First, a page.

It's a true story, and it led to (a) me wondering whether this company would claim that the work he created on company time is theirs, and (b) every Internet commenter in the world turning their comments into a story:
As I read this blog post of yours on how Jar Jar Binks was actually a representative for the South during Reconstruction, I could only think back to the time I wandered a postapocalyptic world with my friend who looked exactly like Christian Bale... we were searching for Ron Paul's gold, a quixotic task we'd decided on to take our mind off the fact that in mere moments an asteroid made up of tidal waves and nuclear bombs was going to smash into the Earth...
I'll expect my check any day now. Commenting on the Internet is, of course, one way to become famous, but perhaps a better one is to take your good idea (e.g., my foregoing movie, entitled "Me And Christian Bale After The Apocalypse Run Into January Jones Who For Some Reason Is Only Wearing Lingerie") and pitch it to a good production company.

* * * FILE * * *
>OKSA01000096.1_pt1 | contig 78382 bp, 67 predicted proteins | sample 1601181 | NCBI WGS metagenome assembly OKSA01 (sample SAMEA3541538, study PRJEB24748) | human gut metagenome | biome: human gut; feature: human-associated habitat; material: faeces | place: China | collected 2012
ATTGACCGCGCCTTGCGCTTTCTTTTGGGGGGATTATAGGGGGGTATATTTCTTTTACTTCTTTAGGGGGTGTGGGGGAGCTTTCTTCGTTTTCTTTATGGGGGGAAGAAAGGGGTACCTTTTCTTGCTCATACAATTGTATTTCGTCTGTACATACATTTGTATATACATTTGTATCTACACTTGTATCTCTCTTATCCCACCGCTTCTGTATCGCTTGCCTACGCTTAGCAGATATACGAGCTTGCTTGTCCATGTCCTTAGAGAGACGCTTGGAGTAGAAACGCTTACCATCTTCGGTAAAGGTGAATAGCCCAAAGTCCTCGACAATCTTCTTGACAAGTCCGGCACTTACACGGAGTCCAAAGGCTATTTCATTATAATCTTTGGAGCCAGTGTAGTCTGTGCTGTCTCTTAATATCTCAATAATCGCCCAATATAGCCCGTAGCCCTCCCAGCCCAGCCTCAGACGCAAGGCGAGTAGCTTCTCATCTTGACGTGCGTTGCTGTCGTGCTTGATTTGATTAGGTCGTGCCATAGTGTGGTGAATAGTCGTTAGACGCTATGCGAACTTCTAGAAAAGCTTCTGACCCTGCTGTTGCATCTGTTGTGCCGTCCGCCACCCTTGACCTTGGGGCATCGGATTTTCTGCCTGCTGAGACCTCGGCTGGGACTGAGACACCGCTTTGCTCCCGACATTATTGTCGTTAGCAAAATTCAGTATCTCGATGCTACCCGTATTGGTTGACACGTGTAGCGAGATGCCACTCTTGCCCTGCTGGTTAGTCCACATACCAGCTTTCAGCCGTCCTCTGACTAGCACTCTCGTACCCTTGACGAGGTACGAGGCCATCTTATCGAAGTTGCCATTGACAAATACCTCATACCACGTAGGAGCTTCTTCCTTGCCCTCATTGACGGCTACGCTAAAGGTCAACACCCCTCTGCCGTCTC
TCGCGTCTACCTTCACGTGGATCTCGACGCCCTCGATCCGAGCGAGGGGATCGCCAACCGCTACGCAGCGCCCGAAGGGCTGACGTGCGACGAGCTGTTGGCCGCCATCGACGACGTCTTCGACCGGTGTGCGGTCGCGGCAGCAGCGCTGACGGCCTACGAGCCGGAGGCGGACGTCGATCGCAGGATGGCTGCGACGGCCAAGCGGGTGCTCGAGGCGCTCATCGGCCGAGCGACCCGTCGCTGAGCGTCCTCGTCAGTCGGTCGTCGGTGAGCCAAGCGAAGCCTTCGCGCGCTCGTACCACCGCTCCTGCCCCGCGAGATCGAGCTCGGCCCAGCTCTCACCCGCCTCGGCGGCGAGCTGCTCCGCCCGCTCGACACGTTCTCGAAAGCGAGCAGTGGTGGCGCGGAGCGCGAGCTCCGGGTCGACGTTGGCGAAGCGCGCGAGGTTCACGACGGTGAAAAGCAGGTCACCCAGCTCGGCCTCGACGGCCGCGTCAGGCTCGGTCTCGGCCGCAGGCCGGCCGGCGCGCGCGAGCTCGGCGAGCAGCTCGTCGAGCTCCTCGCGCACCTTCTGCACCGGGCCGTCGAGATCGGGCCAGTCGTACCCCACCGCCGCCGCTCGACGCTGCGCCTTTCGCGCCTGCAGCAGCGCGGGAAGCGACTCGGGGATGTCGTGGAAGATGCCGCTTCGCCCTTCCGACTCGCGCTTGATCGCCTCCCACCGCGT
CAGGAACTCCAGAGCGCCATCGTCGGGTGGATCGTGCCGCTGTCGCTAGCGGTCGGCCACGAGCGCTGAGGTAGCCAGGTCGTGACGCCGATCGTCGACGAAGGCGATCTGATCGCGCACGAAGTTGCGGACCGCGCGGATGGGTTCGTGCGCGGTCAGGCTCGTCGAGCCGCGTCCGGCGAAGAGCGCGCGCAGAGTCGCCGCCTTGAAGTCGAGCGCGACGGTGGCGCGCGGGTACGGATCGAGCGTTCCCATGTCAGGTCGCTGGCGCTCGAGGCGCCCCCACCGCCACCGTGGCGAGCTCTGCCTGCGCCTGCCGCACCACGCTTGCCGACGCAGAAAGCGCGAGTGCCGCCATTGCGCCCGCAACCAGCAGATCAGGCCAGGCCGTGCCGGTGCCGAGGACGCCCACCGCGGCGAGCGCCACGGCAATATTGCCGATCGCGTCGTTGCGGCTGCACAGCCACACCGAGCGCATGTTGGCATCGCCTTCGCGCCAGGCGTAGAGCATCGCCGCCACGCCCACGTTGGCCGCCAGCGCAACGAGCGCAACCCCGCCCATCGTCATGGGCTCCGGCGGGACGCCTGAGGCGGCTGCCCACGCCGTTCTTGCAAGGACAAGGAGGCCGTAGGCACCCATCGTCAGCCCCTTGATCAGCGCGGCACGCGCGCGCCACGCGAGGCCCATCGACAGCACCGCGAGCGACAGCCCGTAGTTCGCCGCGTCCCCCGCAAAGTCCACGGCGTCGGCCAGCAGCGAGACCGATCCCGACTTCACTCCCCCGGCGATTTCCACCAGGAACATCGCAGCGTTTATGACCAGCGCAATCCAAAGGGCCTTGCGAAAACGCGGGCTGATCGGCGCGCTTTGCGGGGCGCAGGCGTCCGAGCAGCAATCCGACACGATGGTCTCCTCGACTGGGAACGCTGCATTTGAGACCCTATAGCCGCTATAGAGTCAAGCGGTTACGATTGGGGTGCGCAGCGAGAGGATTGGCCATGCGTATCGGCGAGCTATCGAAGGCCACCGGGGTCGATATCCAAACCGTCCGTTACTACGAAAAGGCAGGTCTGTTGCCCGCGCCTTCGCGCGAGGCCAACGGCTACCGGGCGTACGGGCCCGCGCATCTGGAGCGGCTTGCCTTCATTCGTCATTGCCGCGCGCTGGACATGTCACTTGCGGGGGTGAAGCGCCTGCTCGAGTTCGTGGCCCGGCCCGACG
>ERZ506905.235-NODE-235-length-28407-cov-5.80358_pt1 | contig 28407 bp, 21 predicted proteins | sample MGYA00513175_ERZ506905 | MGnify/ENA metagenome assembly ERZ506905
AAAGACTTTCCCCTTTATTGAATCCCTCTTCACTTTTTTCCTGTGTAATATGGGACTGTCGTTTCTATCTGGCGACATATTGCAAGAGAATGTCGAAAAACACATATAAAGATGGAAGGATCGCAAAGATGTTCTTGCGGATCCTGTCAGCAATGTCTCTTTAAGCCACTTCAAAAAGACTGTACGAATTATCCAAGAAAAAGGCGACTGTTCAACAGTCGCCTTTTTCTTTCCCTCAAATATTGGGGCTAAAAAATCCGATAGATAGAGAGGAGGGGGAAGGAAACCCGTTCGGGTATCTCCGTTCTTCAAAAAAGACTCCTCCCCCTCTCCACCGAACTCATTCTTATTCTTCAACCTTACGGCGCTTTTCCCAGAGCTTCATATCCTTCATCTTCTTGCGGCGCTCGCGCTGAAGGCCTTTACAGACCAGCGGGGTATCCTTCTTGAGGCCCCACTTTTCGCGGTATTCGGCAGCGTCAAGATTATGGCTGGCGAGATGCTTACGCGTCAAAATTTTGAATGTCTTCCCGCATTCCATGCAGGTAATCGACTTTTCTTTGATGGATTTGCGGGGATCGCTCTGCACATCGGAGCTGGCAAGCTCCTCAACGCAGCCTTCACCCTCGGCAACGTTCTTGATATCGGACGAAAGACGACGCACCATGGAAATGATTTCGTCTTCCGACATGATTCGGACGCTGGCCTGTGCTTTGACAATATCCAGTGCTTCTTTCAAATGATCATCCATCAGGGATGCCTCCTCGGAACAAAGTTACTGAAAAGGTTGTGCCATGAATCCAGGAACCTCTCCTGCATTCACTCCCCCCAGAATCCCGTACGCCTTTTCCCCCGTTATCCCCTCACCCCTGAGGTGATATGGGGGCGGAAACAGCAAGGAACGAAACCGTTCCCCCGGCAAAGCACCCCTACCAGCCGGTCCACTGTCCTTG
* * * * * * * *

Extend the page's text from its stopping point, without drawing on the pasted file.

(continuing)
A good production company like Oxymoron Entertainment, a production company that in its 6 years of life has already lived up to its goal of financing and producing original content with true-to-life themes. The company got off to a great start with the 2009 feature Middle Men, starring Luke Wilson and directed by George Gallo, and only went up from there - the intriguingly-titled After Porn Ends (showing the lives of people in the porn industry after retirement) and a 2011 thriller starring Selma Blair titled Columbus Circle.
There's probably a million ways to make it big these days -- but how many work reliably? Click that link to check out the great films from Oxymoron Entertainment, and worry less about making your comments dramatically consistent and more about polishing up your directing, acting, or writing chops to impress them.